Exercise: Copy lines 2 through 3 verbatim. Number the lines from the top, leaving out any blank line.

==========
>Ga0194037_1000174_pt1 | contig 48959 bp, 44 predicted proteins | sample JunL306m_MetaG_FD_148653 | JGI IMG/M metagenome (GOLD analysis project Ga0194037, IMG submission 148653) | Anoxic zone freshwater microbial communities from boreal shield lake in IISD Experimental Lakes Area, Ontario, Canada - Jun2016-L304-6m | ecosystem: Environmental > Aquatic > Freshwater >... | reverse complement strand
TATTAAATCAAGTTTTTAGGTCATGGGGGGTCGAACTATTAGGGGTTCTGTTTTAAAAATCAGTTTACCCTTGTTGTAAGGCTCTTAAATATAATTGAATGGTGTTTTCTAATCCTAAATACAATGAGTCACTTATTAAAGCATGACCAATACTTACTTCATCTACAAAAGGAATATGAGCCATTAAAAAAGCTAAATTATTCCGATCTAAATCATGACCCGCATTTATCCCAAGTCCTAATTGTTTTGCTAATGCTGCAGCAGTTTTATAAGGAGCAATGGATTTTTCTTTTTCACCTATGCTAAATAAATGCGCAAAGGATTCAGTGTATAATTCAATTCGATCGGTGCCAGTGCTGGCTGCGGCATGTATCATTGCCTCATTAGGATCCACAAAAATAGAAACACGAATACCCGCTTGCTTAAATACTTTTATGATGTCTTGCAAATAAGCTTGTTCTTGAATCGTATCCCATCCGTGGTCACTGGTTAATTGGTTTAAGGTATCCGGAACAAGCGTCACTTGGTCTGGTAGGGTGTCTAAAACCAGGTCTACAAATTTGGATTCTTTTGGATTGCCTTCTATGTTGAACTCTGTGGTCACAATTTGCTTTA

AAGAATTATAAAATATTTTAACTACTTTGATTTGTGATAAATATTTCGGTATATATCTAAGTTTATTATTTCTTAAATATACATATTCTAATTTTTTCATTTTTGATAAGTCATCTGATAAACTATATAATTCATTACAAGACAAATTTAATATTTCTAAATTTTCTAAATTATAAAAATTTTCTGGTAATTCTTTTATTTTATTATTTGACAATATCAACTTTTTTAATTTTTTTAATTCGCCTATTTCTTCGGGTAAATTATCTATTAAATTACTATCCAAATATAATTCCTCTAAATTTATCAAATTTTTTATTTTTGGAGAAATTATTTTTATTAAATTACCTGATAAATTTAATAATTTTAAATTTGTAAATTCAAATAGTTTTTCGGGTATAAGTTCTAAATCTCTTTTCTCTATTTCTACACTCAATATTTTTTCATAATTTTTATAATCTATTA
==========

TATTAAATCAAGTTTTTAGGTCATGGGGGGTCGAACTATTAGGGGTTCTGTTTTAAAAATCAGTTTACCCTTGTTGTAAGGCTCTTAAATATAATTGAATGGTGTTTTCTAATCCTAAATACAATGAGTCACTTATTAAAGCATGACCAATACTTACTTCATCTACAAAAGGAATATGAGCCATTAAAAAAGCTAAATTATTCCGATCTAAATCATGACCCGCATTTATCCCAAGTCCTAATTGTTTTGCTAATGCTGCAGCAGTTTTATAAGGAGCAATGGATTTTTCTTTTTCACCTATGCTAAATAAATGCGCAAAGGATTCAGTGTATAATTCAATTCGATCGGTGCCAGTGCTGGCTGCGGCATGTATCATTGCCTCATTAGGATCCACAAAAATAGAAACACGAATACCCGCTTGCTTAAATACTTTTATGATGTCTTGCAAATAAGCTTGTTCTTGAATCGTATCCCATCCGTGGTCACTGGTTAATTGGTTTAAGGTATCCGGAACAAGCGTCACTTGGTCTGGTAGGGTGTCTAAAACCAGGTCTACAAATTTGGATTCTTTTGGATTGCCTTCTATGTTGAACTCTGTGGTCACAATTTGCTTTA

AAGAATTATAAAATATTTTAACTACTTTGATTTGTGATAAATATTTCGGTATATATCTAAGTTTATTATTTCTTAAATATACATATTCTAATTTTTTCATTTTTGATAAGTCATCTGATAAACTATATAATTCATTACAAGACAAATTTAATATTTCTAAATTTTCTAAATTATAAAAATTTTCTGGTAATTCTTTTATTTTATTATTTGACAATATCAACTTTTTTAATTTTTTTAATTCGCCTATTTCTTCGGGTAAATTATCTATTAAATTACTATCCAAATATAATTCCTCTAAATTTATCAAATTTTTTATTTTTGGAGAAATTATTTTTATTAAATTACCTGATAAATTTAATAATTTTAAATTTGTAAATTCAAATAGTTTTTCGGGTATAAGTTCTAAATCTCTTTTCTCTATTTCTACACTCAATATTTTTTCATAATTTTTATAATCTATTA